This thesis explores the ways in which vocational rehabilitation for vision-impaired people is socially constructed. Vision-impaired people are people with diverse eye functions, whose inclusion in the workforce is impeded, restricted or impaired in some way. Despite their hundred-year history of some form of vocational rehabilitation/ employment assistance, vision-impaired people continue to have one of the highest rates of unemployment, with the latest national survey reporting that 69% of vision-impaired, working-aged Australians do not have paid work.
Such knowledge about vision-impaired people’s high rate of unemployment was a driving factor for this research. Another was my professional and personal experiences with them, particularly in regard to their efforts to seek assistance to obtain or retain employment.
While this study revealed that vision-impaired people’s low employment rate in New South Wales, where this study was conducted, is consistent with comparable Western societies, it also revealed that the vocational rehabilitation/employment assistance offered to them differed according to their perceived social identities. This observation implies that vision-impaired people’s social identities and relationships play some part in their employment opportunities, and should be a constituent part of their rehabilitation planning.
Social and institutional assumptions about people, in poststructuralist terms, are enacted through discourse. Consequently, the methodology I adopted in this thesis is based on poststructuralism. It is a critical discourse analysis of a major source of vocational rehabilitation discourses, namely, rehabilitation practitioners’ assumptions and practices found in texts used to educate them. This research critically analyses practitioner-educational texts over a 20-year period from 1981.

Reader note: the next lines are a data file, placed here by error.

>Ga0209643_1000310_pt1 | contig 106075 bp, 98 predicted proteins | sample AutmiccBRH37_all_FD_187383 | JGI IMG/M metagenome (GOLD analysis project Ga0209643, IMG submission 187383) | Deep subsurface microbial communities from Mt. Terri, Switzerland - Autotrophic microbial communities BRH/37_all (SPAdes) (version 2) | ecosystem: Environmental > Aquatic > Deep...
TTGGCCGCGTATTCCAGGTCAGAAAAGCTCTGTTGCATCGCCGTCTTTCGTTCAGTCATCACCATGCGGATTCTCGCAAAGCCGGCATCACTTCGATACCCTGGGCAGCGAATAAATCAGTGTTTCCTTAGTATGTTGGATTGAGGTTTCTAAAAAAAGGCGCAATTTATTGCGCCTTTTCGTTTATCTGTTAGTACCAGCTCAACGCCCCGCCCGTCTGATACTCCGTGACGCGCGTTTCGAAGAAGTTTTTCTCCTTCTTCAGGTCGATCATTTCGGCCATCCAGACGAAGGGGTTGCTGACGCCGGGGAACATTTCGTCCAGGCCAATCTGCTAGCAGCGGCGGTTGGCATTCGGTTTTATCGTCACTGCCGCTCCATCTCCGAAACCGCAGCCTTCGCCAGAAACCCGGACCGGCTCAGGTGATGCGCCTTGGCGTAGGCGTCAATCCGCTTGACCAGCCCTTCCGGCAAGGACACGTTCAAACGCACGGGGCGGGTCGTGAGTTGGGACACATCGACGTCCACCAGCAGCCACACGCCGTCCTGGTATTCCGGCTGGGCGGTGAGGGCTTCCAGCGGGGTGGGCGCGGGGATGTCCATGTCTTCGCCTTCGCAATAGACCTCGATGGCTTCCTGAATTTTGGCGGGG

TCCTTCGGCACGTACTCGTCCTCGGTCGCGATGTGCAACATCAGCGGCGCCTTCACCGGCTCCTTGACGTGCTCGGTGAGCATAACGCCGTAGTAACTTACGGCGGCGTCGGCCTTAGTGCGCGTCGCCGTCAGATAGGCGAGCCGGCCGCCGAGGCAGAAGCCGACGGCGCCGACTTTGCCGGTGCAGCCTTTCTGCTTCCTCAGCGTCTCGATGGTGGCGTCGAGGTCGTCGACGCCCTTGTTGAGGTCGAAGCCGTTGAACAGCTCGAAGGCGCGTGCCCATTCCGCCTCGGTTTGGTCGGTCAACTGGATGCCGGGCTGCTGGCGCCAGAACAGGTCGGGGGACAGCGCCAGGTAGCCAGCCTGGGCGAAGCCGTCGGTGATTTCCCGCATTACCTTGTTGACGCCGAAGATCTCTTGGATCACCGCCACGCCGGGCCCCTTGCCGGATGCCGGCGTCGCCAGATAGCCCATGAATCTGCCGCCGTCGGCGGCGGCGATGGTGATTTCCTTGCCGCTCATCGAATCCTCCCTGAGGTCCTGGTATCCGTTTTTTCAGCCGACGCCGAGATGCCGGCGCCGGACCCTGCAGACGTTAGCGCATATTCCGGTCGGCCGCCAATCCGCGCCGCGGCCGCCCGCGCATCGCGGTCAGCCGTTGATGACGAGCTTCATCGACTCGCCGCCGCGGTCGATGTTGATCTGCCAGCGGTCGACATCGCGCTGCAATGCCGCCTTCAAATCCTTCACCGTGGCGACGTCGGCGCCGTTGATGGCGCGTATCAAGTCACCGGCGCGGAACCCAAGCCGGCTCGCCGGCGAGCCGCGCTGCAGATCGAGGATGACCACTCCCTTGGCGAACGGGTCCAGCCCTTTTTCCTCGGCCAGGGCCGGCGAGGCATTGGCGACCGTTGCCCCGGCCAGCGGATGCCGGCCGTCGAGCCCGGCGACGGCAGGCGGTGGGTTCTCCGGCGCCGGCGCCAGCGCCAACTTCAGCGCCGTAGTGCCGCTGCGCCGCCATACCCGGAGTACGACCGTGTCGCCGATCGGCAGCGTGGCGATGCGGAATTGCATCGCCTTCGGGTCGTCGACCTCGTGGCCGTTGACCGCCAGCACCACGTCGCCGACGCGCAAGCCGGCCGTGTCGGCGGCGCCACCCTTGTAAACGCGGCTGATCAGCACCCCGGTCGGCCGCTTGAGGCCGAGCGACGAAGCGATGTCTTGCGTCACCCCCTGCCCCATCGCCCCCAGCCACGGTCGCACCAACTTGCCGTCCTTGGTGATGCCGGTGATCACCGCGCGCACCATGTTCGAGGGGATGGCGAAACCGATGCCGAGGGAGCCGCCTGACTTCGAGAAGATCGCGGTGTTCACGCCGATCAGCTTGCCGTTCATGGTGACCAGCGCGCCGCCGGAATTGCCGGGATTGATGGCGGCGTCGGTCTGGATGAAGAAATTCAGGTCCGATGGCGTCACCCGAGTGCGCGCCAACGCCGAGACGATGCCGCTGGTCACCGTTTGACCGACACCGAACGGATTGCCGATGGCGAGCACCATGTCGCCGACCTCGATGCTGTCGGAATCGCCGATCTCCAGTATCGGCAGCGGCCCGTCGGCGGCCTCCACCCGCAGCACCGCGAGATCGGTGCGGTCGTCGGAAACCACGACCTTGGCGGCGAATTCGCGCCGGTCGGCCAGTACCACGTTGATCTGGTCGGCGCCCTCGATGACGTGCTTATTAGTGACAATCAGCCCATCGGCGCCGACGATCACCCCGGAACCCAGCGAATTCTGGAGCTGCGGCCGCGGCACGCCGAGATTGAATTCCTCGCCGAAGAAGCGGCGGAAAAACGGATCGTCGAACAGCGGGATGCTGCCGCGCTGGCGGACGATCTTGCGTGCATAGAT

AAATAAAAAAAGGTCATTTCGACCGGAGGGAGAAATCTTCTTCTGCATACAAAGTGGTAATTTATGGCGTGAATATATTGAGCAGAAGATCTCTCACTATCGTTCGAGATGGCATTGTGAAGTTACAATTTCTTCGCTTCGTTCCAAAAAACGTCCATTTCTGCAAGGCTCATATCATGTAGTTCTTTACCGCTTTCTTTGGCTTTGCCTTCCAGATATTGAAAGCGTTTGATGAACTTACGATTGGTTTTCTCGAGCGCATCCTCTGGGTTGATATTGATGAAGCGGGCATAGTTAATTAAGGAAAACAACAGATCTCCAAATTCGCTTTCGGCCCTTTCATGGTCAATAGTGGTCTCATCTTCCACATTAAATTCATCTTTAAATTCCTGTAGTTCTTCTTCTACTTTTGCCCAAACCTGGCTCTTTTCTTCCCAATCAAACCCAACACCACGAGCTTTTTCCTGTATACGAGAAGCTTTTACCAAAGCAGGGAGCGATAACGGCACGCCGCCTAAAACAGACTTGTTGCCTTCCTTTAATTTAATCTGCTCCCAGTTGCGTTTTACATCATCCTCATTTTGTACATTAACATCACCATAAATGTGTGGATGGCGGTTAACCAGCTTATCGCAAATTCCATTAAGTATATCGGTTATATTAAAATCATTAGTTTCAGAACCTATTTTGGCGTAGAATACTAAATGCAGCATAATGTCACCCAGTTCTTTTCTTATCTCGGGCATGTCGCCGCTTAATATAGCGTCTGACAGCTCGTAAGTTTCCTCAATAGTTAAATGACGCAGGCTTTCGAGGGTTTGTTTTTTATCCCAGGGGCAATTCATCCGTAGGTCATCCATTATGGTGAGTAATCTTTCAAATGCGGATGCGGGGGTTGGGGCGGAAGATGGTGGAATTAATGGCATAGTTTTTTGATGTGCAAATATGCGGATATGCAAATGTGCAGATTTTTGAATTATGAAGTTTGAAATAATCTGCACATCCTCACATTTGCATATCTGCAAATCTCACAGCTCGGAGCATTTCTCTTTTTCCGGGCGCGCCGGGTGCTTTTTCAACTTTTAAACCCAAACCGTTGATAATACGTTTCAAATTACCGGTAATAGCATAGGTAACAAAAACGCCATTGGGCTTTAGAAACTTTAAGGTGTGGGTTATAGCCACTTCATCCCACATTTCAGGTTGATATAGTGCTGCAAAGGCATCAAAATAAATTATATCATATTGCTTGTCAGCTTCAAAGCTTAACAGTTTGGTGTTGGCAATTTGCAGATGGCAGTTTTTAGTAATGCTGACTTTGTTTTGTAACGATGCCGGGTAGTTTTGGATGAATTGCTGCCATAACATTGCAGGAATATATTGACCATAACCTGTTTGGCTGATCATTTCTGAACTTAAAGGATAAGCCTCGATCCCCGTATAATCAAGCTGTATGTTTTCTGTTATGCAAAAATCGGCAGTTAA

My critical discourse analysis revealed the institutional construction of vocational rehabilitation discourses, and the hidden nature of much of its knowledge and practices, which are centred on a bio-medical ideology that ‘vision impairment’ is an individual biological anomaly or deficit. This ideology not only dominated discourses of vision-impaired people’s vocational rehabilitation, it was the only ideology contained in those discourses.
My identification of practitioners’ bio-medically oriented knowledge as their core knowledge, and the limits of that knowledge, is a significant contribution of this study, because it indicates directions for change or reconstruction of discursive and other practices of vision-impaired people’s vocational rehabilitation. Such a reconstruction of rehabilitation practices, I argue, should include exploration of non-biological factors that may impair vision-impaired people’s employment opportunities, which, in turn, may lead to increasing their rate of employment.